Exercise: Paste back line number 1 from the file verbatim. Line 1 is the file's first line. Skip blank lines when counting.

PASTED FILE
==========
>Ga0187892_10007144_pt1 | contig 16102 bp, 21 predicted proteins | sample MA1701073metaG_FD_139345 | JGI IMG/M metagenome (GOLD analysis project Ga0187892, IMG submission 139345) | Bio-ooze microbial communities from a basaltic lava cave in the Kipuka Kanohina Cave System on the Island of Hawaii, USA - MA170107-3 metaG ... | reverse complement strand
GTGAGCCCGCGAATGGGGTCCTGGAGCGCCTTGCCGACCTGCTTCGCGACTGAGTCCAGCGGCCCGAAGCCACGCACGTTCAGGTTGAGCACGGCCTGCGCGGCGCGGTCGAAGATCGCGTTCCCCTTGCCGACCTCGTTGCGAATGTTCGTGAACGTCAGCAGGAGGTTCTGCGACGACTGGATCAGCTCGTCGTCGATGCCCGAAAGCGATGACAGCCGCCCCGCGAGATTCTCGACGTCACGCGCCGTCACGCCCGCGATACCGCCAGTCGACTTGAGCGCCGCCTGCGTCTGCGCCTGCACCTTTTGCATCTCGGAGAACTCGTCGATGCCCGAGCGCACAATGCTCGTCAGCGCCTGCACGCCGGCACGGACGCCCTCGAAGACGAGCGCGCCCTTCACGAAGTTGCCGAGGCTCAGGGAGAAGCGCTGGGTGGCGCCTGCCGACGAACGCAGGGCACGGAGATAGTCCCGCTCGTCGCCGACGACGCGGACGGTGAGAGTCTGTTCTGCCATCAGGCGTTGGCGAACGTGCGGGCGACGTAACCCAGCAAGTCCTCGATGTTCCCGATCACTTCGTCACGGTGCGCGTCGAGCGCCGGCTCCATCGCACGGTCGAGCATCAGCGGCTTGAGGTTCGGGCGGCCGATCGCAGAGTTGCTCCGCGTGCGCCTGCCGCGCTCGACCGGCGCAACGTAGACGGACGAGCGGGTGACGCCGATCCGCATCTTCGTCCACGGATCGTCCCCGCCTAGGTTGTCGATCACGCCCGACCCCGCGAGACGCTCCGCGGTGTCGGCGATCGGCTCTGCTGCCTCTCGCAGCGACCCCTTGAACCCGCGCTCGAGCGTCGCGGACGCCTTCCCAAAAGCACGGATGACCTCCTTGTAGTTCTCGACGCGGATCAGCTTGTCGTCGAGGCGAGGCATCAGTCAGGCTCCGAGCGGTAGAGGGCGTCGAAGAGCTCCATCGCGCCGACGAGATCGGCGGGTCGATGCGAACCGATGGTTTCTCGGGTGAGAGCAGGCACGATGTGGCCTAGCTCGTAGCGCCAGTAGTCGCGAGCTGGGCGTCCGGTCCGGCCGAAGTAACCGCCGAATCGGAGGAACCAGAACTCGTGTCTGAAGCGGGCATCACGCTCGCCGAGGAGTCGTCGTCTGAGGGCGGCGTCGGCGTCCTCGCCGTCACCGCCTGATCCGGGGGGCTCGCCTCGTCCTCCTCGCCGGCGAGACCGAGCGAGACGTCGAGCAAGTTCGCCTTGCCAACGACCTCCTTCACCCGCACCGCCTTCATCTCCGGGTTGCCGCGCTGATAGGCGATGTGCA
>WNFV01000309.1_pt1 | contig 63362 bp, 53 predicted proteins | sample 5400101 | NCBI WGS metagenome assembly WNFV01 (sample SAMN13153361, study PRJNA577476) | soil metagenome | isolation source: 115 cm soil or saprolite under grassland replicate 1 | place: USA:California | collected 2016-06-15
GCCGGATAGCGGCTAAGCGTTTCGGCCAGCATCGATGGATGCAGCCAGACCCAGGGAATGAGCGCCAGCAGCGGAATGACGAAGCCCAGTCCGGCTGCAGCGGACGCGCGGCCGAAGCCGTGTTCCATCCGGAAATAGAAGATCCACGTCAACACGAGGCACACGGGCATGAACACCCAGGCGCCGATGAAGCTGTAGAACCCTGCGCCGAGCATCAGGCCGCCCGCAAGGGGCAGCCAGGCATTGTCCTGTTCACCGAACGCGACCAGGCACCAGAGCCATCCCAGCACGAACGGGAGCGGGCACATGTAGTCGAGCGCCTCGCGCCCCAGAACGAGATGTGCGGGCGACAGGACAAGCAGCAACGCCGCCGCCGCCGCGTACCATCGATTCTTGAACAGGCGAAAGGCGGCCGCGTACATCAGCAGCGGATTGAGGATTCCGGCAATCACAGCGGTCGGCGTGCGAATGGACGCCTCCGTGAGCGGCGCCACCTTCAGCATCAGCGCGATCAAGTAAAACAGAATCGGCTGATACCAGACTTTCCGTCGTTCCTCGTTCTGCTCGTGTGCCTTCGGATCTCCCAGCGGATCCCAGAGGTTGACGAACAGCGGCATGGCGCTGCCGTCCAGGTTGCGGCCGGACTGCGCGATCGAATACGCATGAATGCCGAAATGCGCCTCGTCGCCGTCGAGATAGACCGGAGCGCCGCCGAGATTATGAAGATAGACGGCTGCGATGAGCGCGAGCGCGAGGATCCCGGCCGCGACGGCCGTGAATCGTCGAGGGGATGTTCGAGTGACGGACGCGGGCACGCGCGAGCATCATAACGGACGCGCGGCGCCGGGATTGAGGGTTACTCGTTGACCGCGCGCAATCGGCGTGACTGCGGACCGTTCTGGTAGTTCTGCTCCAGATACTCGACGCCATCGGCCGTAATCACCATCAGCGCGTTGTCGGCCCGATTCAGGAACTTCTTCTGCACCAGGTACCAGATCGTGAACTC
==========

>Ga0187892_10007144_pt1 | contig 16102 bp, 21 predicted proteins | sample MA1701073metaG_FD_139345 | JGI IMG/M metagenome (GOLD analysis project Ga0187892, IMG submission 139345) | Bio-ooze microbial communities from a basaltic lava cave in the Kipuka Kanohina Cave System on the Island of Hawaii, USA - MA170107-3 metaG ... | reverse complement strand